A Recipe for the Perfect Human

  1. The very thought of modifying one’s traits and genome was unheard of 50 years ago. With the development of CRISPR technology, we have the ability to erase the diseases, flaws, and anomalies that occur within humans. This tech opens the door to many different abilities and questions about where humans will go from here. Harris and Darnovsky posit the advantageous and disadvantageous nature of genome mapping, and in turn embryo modification. One of the most powerful argument is made by Harris, when he states that over “7.9 million children are born with a serious defect of genetic or partially genetic origin” (Harris, 2). The ability to catch these traits before they present themselves in children that are born is huge and will change the way that we view the world and having children. It could be monetarily impactful because less resources will be needed to aid these children. However, the moral implication of this is that we could be creating a new race of people that are genetically manufactured, opening the door to another huge set of challenges because we don’t know what these people would face.
  2. There is less of a question of if it should be done and more of a question of the time it will take us to fully commit. Before we do dive headfirst into this new technology I believe that we need to take a step back as a society and see where we are going.I think the largest issue here is of regulation and where we would draw the line in the future. In this way I definitely agree with Darnovsky when she says that there really aren’t any boundaries as of late. Yes, genetic modification can and should be used in some circumstances but we really need to define what the parameters should be. I am not educated enough on this topic to be able to define who should be able to use this tech and who is barred from it but I do think that it is crucial that we have regulation.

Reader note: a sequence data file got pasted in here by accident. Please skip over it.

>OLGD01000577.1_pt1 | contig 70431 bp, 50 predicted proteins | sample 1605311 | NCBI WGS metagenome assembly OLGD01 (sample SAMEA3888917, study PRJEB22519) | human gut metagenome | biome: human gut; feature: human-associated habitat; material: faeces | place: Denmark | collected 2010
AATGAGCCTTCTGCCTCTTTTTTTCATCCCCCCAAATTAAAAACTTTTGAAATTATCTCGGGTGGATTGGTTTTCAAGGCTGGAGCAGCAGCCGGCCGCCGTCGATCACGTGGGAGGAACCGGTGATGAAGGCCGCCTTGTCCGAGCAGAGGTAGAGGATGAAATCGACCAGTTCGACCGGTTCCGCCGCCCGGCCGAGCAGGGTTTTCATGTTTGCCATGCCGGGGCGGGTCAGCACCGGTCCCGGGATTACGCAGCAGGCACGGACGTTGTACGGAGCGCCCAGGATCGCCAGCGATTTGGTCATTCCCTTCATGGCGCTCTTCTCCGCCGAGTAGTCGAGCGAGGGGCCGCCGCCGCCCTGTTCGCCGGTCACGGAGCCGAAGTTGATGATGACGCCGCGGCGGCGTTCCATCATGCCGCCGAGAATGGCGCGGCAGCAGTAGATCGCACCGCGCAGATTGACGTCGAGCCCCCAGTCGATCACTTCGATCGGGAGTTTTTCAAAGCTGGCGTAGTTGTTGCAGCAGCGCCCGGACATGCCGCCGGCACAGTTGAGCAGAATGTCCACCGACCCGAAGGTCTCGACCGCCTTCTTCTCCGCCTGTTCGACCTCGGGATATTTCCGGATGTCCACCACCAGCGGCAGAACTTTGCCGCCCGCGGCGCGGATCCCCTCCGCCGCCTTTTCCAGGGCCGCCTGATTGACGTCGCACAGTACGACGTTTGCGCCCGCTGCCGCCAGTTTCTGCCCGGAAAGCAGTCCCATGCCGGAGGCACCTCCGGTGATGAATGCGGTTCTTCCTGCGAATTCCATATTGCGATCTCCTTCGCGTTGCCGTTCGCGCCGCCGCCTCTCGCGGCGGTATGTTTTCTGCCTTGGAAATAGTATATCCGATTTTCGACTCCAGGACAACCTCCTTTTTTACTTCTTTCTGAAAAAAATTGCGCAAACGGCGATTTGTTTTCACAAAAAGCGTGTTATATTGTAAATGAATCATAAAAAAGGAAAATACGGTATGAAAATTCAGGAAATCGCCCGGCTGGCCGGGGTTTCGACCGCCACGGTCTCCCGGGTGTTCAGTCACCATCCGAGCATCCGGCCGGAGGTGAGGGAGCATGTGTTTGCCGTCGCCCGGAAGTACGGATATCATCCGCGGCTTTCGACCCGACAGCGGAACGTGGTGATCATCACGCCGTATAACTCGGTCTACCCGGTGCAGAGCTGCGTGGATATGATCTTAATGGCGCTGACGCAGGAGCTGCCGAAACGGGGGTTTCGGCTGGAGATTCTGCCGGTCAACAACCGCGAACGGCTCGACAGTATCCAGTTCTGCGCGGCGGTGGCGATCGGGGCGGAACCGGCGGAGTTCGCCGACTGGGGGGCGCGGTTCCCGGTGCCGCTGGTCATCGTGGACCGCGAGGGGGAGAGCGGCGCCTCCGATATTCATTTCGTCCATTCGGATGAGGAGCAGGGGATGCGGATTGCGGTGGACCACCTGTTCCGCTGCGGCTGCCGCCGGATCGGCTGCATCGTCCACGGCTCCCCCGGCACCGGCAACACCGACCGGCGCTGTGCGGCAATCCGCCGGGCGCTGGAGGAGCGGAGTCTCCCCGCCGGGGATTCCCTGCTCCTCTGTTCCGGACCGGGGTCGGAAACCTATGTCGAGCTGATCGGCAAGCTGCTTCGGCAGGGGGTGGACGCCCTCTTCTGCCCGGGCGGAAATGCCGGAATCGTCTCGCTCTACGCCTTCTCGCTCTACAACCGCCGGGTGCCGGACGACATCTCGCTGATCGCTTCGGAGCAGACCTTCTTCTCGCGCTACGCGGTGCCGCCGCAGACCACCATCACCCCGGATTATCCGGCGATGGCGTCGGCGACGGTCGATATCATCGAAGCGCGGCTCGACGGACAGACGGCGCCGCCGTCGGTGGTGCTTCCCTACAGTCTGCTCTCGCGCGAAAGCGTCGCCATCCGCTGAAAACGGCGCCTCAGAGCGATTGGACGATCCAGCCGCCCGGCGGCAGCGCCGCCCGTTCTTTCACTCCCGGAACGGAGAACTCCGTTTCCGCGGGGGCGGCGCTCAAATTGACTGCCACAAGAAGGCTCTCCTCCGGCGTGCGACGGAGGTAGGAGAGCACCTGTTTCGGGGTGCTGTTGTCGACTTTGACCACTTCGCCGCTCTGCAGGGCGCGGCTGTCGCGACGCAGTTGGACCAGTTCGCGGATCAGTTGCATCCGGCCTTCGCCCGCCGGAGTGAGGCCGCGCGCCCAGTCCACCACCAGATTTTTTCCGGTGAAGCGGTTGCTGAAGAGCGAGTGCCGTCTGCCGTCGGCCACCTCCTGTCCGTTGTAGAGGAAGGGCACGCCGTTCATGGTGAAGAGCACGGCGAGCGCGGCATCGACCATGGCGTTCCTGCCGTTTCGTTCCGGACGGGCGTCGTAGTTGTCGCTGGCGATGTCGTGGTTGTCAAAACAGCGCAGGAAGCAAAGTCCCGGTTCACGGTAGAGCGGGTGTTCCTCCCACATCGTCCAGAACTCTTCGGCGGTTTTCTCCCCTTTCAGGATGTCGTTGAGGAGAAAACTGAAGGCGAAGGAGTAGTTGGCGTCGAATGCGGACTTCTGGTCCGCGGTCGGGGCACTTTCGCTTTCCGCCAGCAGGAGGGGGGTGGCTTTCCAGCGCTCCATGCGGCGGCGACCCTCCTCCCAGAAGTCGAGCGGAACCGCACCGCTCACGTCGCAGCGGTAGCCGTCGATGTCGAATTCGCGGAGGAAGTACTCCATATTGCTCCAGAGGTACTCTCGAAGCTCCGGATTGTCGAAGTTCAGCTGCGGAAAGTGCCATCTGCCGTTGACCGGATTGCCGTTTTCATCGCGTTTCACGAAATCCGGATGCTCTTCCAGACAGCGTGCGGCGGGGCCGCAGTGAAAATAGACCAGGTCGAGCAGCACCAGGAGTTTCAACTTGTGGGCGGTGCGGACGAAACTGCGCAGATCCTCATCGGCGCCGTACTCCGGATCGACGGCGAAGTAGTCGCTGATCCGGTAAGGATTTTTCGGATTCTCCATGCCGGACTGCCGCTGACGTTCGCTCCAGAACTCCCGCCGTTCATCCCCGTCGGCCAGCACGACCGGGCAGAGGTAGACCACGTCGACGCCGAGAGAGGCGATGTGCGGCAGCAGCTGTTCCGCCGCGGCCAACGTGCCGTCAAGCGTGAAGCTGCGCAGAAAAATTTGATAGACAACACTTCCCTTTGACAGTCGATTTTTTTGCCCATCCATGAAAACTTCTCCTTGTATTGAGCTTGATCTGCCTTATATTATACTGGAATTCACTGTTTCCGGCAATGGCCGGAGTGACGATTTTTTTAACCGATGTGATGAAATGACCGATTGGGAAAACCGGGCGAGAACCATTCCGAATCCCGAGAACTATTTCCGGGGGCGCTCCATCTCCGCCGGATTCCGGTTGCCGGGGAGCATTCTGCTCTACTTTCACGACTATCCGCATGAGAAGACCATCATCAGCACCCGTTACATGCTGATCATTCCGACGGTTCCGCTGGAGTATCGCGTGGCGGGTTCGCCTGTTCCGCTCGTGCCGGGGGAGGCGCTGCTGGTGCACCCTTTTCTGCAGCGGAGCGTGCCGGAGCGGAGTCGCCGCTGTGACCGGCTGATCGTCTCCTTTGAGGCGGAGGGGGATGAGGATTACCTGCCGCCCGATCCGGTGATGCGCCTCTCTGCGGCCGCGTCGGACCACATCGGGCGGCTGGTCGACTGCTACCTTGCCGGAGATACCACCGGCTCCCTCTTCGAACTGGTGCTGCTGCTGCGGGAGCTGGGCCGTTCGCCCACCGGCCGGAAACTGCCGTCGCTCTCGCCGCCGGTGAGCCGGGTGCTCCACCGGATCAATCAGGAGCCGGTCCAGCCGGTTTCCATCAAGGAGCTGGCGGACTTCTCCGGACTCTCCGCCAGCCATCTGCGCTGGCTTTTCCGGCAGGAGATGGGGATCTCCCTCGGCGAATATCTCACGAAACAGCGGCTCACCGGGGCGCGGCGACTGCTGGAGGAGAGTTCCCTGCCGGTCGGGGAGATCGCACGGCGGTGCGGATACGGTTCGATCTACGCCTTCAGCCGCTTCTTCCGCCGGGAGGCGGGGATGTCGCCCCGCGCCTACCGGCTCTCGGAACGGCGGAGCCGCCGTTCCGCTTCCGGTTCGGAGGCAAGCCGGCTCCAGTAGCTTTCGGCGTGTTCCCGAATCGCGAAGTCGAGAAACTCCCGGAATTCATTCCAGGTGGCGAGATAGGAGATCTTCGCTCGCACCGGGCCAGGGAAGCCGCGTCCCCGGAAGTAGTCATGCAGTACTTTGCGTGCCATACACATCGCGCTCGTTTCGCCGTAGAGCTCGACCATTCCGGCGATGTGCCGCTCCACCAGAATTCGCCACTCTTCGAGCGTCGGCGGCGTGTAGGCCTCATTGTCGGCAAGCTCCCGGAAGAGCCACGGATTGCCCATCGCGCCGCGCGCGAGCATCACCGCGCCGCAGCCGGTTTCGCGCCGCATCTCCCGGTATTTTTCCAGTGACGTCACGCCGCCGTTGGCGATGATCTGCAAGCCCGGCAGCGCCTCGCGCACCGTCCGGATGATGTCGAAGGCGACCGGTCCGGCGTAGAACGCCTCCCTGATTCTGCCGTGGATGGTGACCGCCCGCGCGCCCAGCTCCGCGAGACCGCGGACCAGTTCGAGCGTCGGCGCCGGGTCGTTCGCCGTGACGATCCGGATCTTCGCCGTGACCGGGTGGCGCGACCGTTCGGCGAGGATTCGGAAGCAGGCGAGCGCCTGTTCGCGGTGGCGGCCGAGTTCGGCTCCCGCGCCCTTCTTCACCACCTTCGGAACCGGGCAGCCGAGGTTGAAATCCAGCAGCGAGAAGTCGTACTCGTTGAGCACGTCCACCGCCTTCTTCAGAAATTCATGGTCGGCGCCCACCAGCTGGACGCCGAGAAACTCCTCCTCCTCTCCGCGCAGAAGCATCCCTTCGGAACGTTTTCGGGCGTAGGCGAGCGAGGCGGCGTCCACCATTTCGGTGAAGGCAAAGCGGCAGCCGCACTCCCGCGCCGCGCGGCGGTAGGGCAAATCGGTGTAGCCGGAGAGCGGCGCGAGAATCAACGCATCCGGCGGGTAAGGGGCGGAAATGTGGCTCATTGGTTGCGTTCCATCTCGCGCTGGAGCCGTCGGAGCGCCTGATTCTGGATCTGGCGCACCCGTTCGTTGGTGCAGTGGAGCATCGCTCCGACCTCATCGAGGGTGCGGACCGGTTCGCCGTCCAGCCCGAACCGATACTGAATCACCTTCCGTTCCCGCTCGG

1 thought on “A Recipe for the Perfect Human”

  1. I agree wholeheartedly with you that we should modify humans but that the question really isn’t that simple. Like you said, we need to take a step back and consider all of the pros and cons of genetically modifying humans. Yes it can help people, but it also has the capacity to be enormously unfair. I also do not feel nearly educated enough to draw any actual lines, but I don’t think anyone needs to be an expert in the field to see that this can very much be a benefit to our society.

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